place of the 401-page document, rendering it obsolete. Plaintiff would be left with the 72-page
amended pleading as his only operative complaint. 3 That 72-page document is insufficient to
stand on its own as an amended complaint. Aside from being confusing and disjointed, it lacks a
caption or discernible list of defendants and does not include any request for relief. See FED. R.
CIV. P. 8(a) (a pleading must contain a “short and plain statement of the claim” showing
entitlement to relief, and “a demand for the relief sought”). Plaintiff also failed to sign the
document as is required for a complaint or amended complaint. See FED. R. CIV. P. 11(a). Those
omissions would lead to the dismissal of the 72-page complaint pursuant to Rules 8 and 11.
Furthermore, this document makes no mention of several of the Defendants listed in the original
complaint, so its filing would result in Plaintiff abandoning his claims against those parties.
Due to these flaws in the 72-page document, the Court could instead file the earlier 401page document as an amended complaint. Its sheer length and the convoluted way in which
Plaintiff attempted to present his claims by annotating multiple exhibits would likely result in its
dismissal, however, pursuant to Rule 8’s requirement for a “short and plain statement of the
claim.” And again, the filing of the 401-page amendment would have the result of nullifying
Plaintiff’s original pleading (Doc. 1).
Plaintiff’s statement on the original complaint stating he would “send the rest next week,”
and his “Notices” indicate that it was not his intention to abandon either the original complaint
(Doc. 1) or the 401-page document by replacing them with the 72-page amendment. Instead, he
evidently intended the 401-page document and the 72-page document to be added to his initial
As Plaintiff requested in his “Notice” at Doc. 11, the Court shall disregard the 74-page document
received on December 16, 2015, because it was a duplicate submitted in error.
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pleading, with the exceptions that the Court should discard the original request for relief in Doc.
1 and substitute the new one in its place, and should disregard or “send back” certain sections. In
other words, Plaintiff has attempted to add to his original complaint, and substitute certain pages,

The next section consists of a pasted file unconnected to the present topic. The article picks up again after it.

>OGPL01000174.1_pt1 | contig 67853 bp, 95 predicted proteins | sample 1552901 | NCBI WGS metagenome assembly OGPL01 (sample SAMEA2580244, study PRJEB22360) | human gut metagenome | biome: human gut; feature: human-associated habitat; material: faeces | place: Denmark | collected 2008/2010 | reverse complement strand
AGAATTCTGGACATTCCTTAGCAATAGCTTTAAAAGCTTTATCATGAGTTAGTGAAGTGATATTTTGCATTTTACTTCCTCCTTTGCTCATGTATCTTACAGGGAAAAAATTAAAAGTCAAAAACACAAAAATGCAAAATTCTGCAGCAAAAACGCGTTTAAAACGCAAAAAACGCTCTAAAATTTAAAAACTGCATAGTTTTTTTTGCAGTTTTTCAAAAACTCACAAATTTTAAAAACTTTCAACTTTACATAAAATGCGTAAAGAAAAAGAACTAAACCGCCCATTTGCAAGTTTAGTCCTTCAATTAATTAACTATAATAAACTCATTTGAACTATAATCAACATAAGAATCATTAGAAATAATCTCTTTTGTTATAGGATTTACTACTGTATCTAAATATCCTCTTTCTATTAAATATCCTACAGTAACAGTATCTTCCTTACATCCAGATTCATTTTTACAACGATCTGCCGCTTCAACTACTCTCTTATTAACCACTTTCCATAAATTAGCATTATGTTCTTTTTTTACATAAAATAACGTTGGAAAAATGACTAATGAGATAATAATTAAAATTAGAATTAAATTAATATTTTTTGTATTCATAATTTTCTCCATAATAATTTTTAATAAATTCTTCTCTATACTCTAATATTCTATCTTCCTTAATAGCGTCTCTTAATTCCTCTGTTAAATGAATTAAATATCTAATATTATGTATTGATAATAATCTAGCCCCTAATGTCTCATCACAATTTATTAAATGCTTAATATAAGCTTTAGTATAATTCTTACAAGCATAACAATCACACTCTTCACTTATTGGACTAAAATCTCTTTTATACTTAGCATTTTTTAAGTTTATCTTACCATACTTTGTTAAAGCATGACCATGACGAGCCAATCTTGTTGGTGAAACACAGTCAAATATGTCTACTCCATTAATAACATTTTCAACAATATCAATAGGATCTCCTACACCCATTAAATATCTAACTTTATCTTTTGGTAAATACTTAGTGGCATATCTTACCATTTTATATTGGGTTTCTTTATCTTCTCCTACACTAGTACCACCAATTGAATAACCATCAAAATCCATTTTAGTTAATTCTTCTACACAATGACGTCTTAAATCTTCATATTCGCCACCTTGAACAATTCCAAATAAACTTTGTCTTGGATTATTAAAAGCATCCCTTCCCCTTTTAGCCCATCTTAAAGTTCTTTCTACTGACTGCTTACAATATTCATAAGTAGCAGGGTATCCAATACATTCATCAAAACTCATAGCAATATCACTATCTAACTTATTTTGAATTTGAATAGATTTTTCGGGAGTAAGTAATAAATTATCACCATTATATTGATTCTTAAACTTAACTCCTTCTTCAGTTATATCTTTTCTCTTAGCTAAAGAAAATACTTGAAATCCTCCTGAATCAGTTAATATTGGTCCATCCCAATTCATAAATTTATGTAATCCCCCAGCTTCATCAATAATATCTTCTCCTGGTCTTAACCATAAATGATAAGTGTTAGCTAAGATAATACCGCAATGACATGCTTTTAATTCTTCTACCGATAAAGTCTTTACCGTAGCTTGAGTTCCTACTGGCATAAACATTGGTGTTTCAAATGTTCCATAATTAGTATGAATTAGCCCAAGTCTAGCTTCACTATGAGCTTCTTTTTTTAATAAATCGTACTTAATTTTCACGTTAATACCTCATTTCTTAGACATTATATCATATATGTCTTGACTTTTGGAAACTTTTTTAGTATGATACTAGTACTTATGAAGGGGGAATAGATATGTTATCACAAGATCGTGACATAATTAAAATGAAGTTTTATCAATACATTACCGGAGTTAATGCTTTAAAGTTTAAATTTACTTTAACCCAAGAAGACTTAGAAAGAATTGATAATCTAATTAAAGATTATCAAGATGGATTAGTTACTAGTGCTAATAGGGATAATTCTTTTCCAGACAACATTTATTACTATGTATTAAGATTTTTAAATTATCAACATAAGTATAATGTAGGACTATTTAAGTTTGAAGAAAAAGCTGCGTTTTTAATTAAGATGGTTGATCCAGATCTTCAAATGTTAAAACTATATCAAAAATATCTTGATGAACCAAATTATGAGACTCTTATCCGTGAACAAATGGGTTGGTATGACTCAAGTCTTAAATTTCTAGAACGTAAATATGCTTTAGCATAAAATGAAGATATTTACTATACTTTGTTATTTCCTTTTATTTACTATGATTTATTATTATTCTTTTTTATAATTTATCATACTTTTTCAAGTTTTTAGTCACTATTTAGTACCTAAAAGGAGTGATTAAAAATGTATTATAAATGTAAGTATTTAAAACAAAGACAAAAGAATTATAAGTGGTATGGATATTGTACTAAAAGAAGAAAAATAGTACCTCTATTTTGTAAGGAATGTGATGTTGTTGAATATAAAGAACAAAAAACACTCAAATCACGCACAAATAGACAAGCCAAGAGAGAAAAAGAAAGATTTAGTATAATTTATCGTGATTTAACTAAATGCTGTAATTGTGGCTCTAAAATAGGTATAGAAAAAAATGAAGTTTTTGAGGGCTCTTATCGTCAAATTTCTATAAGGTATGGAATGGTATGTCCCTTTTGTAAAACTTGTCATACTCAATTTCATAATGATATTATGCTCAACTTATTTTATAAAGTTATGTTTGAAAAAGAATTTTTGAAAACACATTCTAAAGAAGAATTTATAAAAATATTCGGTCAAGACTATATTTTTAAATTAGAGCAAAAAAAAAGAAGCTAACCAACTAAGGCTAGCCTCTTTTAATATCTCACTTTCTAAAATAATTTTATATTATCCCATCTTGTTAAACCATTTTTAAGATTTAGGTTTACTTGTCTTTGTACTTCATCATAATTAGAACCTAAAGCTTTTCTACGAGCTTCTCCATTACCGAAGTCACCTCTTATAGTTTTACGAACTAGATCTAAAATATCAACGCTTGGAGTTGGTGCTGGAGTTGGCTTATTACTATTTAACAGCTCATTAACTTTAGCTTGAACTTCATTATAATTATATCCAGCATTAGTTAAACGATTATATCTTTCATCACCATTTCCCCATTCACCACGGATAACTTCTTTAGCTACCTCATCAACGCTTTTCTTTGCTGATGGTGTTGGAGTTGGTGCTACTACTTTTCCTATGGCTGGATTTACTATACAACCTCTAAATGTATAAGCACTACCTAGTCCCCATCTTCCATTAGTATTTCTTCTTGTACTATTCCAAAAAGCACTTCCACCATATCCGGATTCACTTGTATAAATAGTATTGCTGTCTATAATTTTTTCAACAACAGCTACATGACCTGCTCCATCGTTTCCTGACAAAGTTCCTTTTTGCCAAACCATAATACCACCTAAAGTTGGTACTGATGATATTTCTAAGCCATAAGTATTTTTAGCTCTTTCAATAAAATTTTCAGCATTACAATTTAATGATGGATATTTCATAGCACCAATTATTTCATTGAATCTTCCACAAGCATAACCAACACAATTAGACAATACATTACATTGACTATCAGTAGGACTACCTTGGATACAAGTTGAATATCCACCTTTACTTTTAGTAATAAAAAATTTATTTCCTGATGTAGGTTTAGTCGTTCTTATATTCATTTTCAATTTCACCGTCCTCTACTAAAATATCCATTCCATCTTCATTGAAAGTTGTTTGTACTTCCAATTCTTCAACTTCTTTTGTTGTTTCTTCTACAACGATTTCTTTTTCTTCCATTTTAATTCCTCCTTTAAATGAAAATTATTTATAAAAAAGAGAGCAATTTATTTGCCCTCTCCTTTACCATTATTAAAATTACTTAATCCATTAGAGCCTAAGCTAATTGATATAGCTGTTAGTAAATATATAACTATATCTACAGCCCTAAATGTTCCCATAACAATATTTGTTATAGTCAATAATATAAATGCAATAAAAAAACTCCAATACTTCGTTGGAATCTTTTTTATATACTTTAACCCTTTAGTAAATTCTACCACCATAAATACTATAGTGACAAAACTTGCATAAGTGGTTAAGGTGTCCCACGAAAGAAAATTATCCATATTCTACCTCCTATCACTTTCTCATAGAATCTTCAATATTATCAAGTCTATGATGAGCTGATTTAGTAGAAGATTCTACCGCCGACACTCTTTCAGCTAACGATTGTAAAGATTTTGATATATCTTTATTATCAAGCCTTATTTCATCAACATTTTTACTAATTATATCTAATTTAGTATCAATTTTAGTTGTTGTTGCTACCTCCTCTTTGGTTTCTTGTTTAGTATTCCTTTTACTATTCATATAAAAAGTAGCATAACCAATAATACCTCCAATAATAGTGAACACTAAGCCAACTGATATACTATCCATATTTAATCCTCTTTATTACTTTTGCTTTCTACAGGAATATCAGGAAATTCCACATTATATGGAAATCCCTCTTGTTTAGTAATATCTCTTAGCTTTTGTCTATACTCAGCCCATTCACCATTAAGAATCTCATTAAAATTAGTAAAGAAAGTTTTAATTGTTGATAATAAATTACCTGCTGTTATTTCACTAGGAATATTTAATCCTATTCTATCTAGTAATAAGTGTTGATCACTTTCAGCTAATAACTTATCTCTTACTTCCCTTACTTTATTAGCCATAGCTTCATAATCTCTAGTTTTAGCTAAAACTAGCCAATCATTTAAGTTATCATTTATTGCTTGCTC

in a piecemeal fashion. This is often referred to as amendment by interlineation, and it is not
permitted. See FED. R. CIV. P. 8(a). Instead, all claims against all defendants must be set forth in
a single document.
Rather than file either the 401-page proposed amendment or the 72-page document,
which would result in nullifying and replacing Plaintiff’s original claims in Doc. 1, and would
leave Plaintiff with an amended complaint which would be subject to dismissal, the Court
DENIES the implied motions to amend at Docs. 6 and 9. As a result, the operative complaint in
this action is the original pleading at Doc. 1 (including Docs. 1-1, 1-2, and 1-3), with no further
Because Plaintiff has shown that he intended to include other claims and facts beyond
what he presented in Doc. 1, he shall be given an opportunity to submit a proper amended
complaint. Plaintiff’s amended complaint shall be subject to review under § 1915A. If Plaintiff
does not submit an amended complaint, the Court shall conduct the required merits review
pursuant to § 1915A on the original complaint (Doc. 1) as it now stands.
Other Pending Motions
Plaintiff has filed a motion for recruitment of counsel (Doc. 5). In it, he asks the Court to
appoint Attorney Ted Gianaris, who was recruited to represent him in his prior case (Dunigan v.
Lang, Case No. 15-cv-487-NJR-DGW), to also represent him in the present case. He asserts that
Attorney Gianaris “does not mind” representing him in this case if the Court “will let him” (Doc.
5, p. 1).
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There is no constitutional or statutory right to counsel in federal civil cases. Romanelli v.
Suliene, 615 F.3d 847, 851 (7th Cir. 2010); see also Johnson v. Doughty, 433 F.3d 1001, 1006
(7th Cir. 2006). Nevertheless, the district court has discretion under 28 U.S.C. § 1915(e)(1) to
recruit counsel for an indigent litigant. Ray v. Wexford Health Sources, Inc., 706 F.3d 864, 86667 (7th Cir. 2013).
When a pro se litigant submits a request for assistance of counsel, the Court must first
consider whether the indigent plaintiff has made reasonable attempts to secure counsel on his
own. Navejar v. Iyiola, 718 F.3d 692, 696 (7th Cir. 2013) (citing Pruitt v. Mote, 503 F.3d 647,
654 (7th Cir. 2007)). If so, the Court must examine “whether the difficulty of the case—factually
and legally—exceeds the particular plaintiff’s capacity as a layperson to coherently present it.”
Navejar, 718 F.3d at 696 (quoting Pruitt, 503 F.3d at 655). “The question . . . is whether the
plaintiff appears competent to litigate his own claims, given their degree of difficulty, and this
includes the tasks that normally attend litigation: evidence gathering, preparing and responding
to motions and other court filings, and trial.” Pruitt, 503 F.3d at 655. The Court also considers
such factors as the plaintiff’s “literacy, communication skills, education level, and litigation
Plaintiff’s motion is unusual in that he claims that he has an attorney who is willing to
represent him on this case, if the Court will appoint him. Plaintiff does not provide any
confirmation of this from Attorney Gianaris himself. It is unclear why a court appointment
would be necessary, as an attorney is free to enter into a representation agreement with a client,
without being directed to do so by the Court.
As to the second inquiry, Plaintiff reveals that he has a limited education – but just how
limited is unclear. Oddly, one page of his motion notes that he ended his education with the
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Seventh Grade, but on a different page, he claims that he attended “some high school.” (Doc. 5,